Dr. Kamnang plans to continue to work for the Ministry of Public Health on his return home and will most likely be promoted at the district or regional level. “My aim is to invest my efforts in the prevention of obesity-related non-communicable diseases. During my stay here, I designed a couple of projects and research proposals in that direction and I have no doubts that at least one of them will be initiated as soon as I get home. Because there is no development without research and education, my second aim is to get involved in the training of public health officers within my country and to realize population-based studies of cardiovascular diseases and their determinants.” 

For Fellow Pears Scholar Ally Ahmed Ramadhan from South Sudan “the last one year has been one of the most intense periods academically and, at the same time, spiritually enriching for me. Not only have I managed to acquire the tools that I so desperately need to help improve people’s health, but I have also managed to experience firsthand the overwhelming kindness, compassion and enthusiasm of the Jewish people whom I didn't know much about. The experience is truly humbling and it will be something I carry with myself for the rest of my life.”

Ramadhan, who previously worked for the International HIV/AIDS Alliance, said that while he is unsure as to what he will do on his return to the newly created Republic of South Sudan, “my experience in Israel has taught me one thing: Everyone needs to do their part in the process of development. And so I go back home with the hope that I will play my part in improving the health of South Sudanese using the wealth of knowledge and exposure I have attained from this model nation, that had a humble beginning under difficult circumstances similar to South Sudan.”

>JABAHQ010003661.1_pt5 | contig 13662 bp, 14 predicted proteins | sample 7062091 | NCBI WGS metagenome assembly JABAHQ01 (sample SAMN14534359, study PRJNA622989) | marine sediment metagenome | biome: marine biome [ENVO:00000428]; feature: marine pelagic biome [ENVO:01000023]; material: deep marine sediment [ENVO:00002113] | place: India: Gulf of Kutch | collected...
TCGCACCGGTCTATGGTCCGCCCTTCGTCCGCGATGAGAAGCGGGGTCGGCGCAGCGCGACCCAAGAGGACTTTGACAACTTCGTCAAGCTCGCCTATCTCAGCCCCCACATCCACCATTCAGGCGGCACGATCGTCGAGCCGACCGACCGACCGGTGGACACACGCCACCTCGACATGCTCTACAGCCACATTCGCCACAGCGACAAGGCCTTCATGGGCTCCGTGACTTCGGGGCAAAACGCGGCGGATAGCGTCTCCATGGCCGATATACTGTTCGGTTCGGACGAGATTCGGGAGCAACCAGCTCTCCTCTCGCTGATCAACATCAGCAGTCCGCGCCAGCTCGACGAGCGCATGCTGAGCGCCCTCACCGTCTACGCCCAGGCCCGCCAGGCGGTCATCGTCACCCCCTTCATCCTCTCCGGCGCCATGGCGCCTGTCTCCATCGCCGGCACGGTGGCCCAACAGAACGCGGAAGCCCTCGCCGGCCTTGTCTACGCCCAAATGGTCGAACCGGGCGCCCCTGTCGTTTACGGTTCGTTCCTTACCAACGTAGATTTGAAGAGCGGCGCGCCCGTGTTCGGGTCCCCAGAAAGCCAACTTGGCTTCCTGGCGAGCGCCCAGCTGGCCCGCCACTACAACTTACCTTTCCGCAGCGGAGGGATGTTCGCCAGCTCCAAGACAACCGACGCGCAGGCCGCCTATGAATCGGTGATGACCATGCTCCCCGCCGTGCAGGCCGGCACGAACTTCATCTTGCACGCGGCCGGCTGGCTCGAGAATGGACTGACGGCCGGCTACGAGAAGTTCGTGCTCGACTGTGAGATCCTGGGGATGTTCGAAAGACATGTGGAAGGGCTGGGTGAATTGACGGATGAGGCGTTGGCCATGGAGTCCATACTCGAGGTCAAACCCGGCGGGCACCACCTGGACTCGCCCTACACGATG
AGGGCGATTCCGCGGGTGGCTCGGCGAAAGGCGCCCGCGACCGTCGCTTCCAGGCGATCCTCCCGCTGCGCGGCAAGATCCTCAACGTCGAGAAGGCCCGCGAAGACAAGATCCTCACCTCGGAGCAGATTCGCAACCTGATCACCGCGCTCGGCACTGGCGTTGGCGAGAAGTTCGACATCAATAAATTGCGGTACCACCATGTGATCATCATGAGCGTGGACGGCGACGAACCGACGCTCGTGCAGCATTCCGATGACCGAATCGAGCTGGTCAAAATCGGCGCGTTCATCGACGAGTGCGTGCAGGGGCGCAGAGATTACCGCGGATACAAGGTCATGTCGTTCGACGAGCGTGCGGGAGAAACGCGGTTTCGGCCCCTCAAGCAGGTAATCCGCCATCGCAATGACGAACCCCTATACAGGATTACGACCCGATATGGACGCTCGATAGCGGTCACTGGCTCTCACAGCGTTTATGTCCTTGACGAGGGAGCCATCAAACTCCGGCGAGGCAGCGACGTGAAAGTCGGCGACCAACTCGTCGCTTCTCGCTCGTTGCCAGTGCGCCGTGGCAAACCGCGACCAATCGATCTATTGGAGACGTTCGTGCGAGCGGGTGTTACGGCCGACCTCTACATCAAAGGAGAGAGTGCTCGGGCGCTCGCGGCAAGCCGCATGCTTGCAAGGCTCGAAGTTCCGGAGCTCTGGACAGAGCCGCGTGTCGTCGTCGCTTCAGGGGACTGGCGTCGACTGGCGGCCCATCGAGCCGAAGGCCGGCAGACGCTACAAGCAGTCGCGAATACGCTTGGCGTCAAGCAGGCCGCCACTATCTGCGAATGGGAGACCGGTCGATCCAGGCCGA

This year’s graduates included two students who completed the class of 2009/10 but remained at the Braun School for a further year in order to pursue exceptionally challenging thesis projects they had undertaken in preparation to enroll as doctoral candidates at the Braun School. They will join the 14 IMPH alumni who are currently pursuing doctoral degrees at universities in Israel, Europe, the US, Canada, Russia and Australia.

Many IMPH graduates assume key local, national, regional and international positions on their return home. They include Kenya’s ambassador to the UN, the national coordinator of the World Health Organization in Trinidad and Tobago, Fiji’s secretary of health, other government ministers, hospital directors and professors at schools of public health

Over 700 healthcare and related professionals from 90 countries have graduated the IMPH since its inception in 1970. The program harnesses Israel’s long-term and broad experience in community medicine in order to help healthcare professionals throughout the developing world and among emerging economies tackle public-health challenges and create a healthier world. The program, whose philosophy is rooted in community-oriented primary care, builds on the students’ basic knowledge and experience by offering specialized courses in such topics as epidemiology, health economics and administration, organization and evaluation of healthcare services, and sociology of health and illness.

To view speech by IMPH class president Maytal Rand, click here.

To view speech by Dr. Olasanmi Sunday Olusegun on behalf of the Pears Scholars, click here.

To view IMPH students singing, click here.